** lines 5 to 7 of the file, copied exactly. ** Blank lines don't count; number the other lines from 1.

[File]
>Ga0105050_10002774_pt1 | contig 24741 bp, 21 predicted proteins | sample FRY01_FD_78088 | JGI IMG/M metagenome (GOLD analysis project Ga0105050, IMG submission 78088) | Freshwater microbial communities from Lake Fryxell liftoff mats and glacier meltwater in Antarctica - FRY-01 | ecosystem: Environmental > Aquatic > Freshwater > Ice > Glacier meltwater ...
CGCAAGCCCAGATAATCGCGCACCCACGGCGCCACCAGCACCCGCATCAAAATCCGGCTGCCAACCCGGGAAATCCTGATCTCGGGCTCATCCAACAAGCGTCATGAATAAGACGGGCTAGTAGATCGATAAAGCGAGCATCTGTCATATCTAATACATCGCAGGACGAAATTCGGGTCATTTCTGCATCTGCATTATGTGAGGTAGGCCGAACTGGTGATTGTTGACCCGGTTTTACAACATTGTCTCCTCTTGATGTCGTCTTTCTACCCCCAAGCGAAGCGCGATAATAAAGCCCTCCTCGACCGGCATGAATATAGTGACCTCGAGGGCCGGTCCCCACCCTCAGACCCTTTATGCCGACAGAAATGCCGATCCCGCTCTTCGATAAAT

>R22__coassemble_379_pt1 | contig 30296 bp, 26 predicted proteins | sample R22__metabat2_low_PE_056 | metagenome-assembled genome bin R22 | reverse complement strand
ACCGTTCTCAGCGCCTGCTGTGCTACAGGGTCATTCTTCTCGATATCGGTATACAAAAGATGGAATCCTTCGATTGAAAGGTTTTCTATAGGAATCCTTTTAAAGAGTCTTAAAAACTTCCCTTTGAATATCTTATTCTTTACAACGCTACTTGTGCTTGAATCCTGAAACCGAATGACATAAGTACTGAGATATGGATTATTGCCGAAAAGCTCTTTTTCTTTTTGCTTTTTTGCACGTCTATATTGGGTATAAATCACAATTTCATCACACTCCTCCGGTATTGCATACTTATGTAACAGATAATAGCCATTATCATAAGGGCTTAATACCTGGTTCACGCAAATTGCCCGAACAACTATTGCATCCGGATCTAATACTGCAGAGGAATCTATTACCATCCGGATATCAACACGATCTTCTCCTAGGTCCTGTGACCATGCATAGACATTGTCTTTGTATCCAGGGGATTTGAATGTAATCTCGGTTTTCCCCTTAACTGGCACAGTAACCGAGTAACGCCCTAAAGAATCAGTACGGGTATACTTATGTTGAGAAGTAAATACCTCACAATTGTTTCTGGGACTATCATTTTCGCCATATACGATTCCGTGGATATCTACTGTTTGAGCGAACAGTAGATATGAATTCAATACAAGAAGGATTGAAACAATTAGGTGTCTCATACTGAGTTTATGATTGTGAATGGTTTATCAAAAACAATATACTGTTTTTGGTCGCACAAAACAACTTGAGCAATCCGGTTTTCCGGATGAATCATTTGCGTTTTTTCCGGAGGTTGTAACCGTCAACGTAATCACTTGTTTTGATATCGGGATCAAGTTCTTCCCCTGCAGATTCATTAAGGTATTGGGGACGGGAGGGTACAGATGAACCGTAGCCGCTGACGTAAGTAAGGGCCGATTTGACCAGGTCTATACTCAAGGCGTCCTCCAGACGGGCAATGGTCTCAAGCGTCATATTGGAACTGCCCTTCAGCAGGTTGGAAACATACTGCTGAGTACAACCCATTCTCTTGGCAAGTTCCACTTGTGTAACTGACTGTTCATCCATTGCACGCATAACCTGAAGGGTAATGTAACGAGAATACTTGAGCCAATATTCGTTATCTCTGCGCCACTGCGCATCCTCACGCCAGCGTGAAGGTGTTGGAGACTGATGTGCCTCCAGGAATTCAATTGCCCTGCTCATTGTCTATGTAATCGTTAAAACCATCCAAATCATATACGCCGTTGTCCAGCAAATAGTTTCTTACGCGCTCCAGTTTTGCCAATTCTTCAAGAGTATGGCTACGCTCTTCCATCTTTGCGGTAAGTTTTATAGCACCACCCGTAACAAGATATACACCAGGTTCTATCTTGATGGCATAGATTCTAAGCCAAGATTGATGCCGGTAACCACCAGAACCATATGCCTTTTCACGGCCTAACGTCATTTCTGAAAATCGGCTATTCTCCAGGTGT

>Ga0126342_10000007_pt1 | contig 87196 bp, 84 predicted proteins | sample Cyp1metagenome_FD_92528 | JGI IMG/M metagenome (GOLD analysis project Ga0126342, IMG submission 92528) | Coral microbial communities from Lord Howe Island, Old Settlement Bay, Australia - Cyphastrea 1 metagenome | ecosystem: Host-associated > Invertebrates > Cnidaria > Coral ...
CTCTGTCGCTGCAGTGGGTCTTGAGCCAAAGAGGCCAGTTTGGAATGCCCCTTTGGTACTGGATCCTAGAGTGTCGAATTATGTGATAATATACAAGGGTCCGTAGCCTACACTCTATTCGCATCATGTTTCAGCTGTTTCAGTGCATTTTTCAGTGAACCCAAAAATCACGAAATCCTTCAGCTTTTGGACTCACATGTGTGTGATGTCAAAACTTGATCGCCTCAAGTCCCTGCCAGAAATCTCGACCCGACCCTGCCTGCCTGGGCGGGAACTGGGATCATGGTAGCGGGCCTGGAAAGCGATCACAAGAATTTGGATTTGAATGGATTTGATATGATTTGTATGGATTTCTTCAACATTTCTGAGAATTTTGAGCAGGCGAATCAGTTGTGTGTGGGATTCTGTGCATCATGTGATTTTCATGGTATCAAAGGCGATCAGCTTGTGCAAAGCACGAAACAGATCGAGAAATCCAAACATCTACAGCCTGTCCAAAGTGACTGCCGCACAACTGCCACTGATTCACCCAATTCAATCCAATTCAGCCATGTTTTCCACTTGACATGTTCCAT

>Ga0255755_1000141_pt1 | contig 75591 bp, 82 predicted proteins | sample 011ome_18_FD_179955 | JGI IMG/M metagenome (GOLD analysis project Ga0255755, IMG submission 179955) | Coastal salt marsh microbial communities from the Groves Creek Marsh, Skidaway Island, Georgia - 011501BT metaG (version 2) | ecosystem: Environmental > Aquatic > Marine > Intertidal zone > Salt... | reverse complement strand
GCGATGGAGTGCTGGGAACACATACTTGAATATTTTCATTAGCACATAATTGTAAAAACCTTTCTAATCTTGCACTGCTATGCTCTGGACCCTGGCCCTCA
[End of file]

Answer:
>Ga0126342_10000007_pt1 | contig 87196 bp, 84 predicted proteins | sample Cyp1metagenome_FD_92528 | JGI IMG/M metagenome (GOLD analysis project Ga0126342, IMG submission 92528) | Coral microbial communities from Lord Howe Island, Old Settlement Bay, Australia - Cyphastrea 1 metagenome | ecosystem: Host-associated > Invertebrates > Cnidaria > Coral ...
CTCTGTCGCTGCAGTGGGTCTTGAGCCAAAGAGGCCAGTTTGGAATGCCCCTTTGGTACTGGATCCTAGAGTGTCGAATTATGTGATAATATACAAGGGTCCGTAGCCTACACTCTATTCGCATCATGTTTCAGCTGTTTCAGTGCATTTTTCAGTGAACCCAAAAATCACGAAATCCTTCAGCTTTTGGACTCACATGTGTGTGATGTCAAAACTTGATCGCCTCAAGTCCCTGCCAGAAATCTCGACCCGACCCTGCCTGCCTGGGCGGGAACTGGGATCATGGTAGCGGGCCTGGAAAGCGATCACAAGAATTTGGATTTGAATGGATTTGATATGATTTGTATGGATTTCTTCAACATTTCTGAGAATTTTGAGCAGGCGAATCAGTTGTGTGTGGGATTCTGTGCATCATGTGATTTTCATGGTATCAAAGGCGATCAGCTTGTGCAAAGCACGAAACAGATCGAGAAATCCAAACATCTACAGCCTGTCCAAAGTGACTGCCGCACAACTGCCACTGATTCACCCAATTCAATCCAATTCAGCCATGTTTTCCACTTGACATGTTCCAT

>Ga0255755_1000141_pt1 | contig 75591 bp, 82 predicted proteins | sample 011ome_18_FD_179955 | JGI IMG/M metagenome (GOLD analysis project Ga0255755, IMG submission 179955) | Coastal salt marsh microbial communities from the Groves Creek Marsh, Skidaway Island, Georgia - 011501BT metaG (version 2) | ecosystem: Environmental > Aquatic > Marine > Intertidal zone > Salt... | reverse complement strand